“Get to the beach” Odysseus kept his voice low as he spread the order to his men, “Do everything you can to throw Polyphemus off our trail. Do not raise your voices. Don’t let him get close enough to smell us. Don’t even breathe unless you absolutely have to. Remember what the oracle said...don’t do anything to possibly allow Polyphemus to call down curses upon our heads. Don’t let him know your names.”

When they reached the beach, he cut himself loose from the sheep and went to help his men free themselves. Suddenly there was an earthshaking smash to the left side of the cove. With a massive roar, Polyphemus burst from the trees, sweat pouring from his brow. His massive nose was drenched in snot, and spit flew from his mouth as he screamed
“WHERE ARE YOU. I WILL FIND YOU AND CRUSH YOU AND EAT YOU AND MASH YOU AND EAT YOU AGAIN. WHERE ARE YOU PUNY LITTLE HUMANS?”

Odysseus remained silent and motioned for his men to say nothing. He remembered all too well the stories of other men who had come to the islands of the cyclops. He knew what would happen if the giant found their ship. He resisted the urge to taunt the beast. He knew the risk. Giving into pride would be the cause of all of their doom. It had in the past. But Odysseus had learned his lesson. Polyphemus continued to roar and rage across the beach as Odysseus and his men boarded the vessel and set sail. They watched in silence as the monster, his sheep, and the island that had been their prison slowly shrunk in the distance and vanished.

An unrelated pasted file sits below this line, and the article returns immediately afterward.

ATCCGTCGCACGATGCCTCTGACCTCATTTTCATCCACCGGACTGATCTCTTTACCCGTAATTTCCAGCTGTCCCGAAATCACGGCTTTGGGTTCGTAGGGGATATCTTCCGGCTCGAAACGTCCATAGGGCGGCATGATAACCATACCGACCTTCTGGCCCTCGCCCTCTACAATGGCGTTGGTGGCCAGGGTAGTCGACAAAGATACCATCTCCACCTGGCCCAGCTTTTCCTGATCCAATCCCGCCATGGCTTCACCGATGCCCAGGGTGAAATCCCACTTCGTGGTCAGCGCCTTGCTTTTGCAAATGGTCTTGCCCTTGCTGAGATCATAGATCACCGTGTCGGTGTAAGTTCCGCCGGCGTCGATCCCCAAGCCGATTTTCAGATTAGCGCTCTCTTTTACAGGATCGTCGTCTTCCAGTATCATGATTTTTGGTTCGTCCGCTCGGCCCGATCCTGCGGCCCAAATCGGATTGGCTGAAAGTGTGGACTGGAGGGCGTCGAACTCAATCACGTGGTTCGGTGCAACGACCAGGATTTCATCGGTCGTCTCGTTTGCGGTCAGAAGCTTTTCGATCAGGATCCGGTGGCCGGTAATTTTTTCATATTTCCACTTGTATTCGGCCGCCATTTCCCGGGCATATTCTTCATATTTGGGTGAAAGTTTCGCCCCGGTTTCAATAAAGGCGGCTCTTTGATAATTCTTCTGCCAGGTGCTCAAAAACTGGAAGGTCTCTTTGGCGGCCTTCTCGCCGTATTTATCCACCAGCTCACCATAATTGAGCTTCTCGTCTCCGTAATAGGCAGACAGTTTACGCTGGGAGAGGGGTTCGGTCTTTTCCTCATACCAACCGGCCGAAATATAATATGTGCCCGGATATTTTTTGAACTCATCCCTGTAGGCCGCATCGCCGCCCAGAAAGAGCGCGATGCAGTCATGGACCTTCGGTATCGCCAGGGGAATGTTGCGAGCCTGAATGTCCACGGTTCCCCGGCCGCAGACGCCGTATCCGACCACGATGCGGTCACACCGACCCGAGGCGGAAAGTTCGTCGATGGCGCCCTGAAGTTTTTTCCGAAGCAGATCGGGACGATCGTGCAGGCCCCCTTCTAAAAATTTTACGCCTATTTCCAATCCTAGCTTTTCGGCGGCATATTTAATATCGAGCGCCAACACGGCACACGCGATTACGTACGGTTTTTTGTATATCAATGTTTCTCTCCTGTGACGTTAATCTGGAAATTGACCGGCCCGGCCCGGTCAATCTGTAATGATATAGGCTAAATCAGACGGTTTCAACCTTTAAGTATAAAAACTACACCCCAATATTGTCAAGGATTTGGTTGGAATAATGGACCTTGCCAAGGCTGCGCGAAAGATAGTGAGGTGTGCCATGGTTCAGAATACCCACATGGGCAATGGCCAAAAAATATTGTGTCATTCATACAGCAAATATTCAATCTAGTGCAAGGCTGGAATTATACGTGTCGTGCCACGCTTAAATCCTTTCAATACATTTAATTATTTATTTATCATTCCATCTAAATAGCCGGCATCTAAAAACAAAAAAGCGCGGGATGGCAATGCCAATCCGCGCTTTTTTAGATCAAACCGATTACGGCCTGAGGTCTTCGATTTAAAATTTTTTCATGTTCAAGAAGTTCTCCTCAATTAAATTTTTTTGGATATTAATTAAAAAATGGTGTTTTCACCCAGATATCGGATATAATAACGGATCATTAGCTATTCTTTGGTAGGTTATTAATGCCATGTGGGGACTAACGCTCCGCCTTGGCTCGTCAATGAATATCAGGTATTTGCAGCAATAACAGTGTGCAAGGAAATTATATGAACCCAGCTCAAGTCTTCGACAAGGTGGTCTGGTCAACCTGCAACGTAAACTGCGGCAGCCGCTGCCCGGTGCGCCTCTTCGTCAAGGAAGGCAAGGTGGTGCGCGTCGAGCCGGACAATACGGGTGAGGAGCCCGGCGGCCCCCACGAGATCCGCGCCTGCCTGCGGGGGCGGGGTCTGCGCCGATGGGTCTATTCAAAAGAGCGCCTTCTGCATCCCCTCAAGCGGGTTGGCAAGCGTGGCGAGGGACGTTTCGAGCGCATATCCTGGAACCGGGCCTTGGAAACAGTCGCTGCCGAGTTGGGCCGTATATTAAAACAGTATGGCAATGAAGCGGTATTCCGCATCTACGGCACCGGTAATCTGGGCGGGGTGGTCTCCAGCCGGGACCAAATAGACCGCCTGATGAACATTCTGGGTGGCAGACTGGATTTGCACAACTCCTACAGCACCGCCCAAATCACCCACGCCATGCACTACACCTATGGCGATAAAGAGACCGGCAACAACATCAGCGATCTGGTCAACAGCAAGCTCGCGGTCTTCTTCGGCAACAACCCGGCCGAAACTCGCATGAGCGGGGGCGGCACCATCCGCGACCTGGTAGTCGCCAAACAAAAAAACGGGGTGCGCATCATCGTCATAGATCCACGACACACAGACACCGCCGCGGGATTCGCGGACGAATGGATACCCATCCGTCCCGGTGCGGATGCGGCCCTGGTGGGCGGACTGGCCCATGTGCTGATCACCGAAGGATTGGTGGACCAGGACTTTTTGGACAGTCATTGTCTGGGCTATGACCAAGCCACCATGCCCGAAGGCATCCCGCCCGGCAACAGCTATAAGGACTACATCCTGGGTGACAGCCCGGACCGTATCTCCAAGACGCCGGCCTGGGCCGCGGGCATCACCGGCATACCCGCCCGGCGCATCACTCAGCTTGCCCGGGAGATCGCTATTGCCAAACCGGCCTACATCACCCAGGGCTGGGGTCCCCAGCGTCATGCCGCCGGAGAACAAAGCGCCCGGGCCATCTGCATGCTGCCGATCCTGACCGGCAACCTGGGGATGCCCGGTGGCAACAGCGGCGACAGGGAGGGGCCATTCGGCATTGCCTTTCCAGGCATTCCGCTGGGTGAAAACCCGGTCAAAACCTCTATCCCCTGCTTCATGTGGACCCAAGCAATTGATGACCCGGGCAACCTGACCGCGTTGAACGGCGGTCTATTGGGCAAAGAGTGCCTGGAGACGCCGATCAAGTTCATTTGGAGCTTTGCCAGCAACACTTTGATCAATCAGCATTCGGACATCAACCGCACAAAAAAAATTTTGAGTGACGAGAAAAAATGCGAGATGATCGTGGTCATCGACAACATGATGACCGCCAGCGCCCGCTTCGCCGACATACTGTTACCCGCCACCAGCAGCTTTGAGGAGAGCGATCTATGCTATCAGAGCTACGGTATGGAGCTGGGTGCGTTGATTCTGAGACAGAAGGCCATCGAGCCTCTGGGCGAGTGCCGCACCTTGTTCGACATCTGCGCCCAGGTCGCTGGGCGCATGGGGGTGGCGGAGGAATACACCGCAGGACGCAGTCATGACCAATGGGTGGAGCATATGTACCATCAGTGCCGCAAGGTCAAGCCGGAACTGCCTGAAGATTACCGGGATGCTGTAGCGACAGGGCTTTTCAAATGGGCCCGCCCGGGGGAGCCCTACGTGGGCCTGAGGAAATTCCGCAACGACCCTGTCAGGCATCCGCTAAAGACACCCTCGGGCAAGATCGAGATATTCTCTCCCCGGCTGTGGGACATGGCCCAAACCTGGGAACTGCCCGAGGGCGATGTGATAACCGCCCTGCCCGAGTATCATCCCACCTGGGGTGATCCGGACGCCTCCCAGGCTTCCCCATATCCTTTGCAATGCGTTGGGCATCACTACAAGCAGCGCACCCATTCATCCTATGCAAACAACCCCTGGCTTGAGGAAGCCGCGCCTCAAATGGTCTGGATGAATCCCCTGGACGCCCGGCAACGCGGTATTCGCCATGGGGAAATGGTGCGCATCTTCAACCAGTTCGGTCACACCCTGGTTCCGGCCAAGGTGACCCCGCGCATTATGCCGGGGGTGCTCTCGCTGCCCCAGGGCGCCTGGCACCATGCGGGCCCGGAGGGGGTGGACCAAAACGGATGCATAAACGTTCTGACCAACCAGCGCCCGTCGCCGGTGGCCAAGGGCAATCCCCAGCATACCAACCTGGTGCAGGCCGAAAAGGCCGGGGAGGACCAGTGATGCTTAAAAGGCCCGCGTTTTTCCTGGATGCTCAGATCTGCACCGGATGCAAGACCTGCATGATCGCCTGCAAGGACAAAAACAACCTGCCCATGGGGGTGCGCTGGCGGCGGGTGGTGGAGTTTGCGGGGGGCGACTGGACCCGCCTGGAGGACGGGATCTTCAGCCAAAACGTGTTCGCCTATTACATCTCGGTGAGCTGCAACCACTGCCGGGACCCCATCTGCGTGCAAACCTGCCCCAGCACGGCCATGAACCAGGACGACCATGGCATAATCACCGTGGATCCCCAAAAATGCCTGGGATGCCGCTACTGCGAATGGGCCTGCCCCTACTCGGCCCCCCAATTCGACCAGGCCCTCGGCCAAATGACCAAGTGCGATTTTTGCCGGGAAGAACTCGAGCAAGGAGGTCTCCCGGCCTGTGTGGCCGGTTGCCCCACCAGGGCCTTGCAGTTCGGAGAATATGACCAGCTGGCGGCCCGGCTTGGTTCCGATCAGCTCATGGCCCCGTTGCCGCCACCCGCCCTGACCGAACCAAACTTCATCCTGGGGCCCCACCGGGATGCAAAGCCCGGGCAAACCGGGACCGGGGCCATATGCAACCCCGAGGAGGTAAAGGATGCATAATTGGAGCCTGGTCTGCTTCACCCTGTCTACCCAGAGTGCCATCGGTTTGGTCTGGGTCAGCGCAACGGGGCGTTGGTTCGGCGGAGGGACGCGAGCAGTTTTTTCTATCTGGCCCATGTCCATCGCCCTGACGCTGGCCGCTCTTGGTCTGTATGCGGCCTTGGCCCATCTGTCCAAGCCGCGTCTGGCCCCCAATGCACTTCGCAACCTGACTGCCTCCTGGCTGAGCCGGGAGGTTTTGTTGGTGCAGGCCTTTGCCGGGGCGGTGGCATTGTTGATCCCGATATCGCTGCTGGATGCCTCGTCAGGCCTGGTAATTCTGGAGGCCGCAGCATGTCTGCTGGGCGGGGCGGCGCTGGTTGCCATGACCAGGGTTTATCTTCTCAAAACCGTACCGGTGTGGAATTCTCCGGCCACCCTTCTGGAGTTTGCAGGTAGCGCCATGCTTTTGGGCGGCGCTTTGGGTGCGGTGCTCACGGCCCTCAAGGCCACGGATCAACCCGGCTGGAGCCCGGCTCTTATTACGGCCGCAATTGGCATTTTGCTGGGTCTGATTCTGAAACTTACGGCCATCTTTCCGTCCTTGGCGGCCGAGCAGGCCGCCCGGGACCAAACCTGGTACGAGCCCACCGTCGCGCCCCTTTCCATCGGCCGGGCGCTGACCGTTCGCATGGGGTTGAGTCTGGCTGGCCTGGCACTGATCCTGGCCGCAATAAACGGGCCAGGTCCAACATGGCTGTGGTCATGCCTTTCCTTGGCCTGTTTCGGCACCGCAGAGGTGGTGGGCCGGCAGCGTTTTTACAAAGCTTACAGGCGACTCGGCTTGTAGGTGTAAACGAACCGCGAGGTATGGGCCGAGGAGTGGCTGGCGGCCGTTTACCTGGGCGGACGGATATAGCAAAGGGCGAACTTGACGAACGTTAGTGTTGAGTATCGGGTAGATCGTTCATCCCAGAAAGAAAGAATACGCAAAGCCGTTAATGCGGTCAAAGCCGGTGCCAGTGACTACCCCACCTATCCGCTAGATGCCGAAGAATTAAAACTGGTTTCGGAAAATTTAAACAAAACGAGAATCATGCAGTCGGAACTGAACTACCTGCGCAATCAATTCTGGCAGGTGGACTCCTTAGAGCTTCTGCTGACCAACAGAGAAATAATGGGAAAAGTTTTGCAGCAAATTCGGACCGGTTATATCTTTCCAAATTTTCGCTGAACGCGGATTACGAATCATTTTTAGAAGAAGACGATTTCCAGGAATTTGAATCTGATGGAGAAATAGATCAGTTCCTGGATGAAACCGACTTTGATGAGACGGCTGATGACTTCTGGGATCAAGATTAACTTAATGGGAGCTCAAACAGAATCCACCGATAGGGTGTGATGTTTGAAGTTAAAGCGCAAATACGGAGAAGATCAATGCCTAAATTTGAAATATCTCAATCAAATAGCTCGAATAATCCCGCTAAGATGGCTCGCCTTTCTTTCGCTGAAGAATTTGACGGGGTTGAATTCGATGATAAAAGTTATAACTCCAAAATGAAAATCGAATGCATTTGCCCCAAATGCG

It wasn’t until they had been out of sight of the island for several minutes that he even allowed his men to cheer.
“Set sail for Ithaca”, he told the helmsmen, “Let us make an offering to the gods in the hopes that Poseidon will send us favorable winds to speed us in our journey. We must be grateful for the fact that we were protected from harm. It could easily have gone another way.”

A month later, Odysseus and his men made it into the harbor of the island of Ithaca. They had returned home, victorious and safe. They were alive. As Odysseus jumped over the side and swam the remaining yards to his wife and son, tears of relief streamed down his face. How his son had changed!! Telemacus was almost a man now, standing tall and strong in the surf. His wife, however, seemed to shed years as she gazed at Odysseus. They took his hands and led him back to the palace as the sun set behind them. As he walked up the beach with them, a lingering thought sat in the back of his mind. What would have happened to them if he hadn’t resisted the urge to taunt the blind cyclops?



PS. I rewrote this legend because I’ve ALWAYS wished that Odysseus had done the smart thing and kept his mouth shut. It always irked me that he’d taunted Polyphemus and thus sentenced his entire crew and himself to another almost ten long years of torture and torment under the curse of the gods. Him staying quiet in this angle of the story was much more satisfying.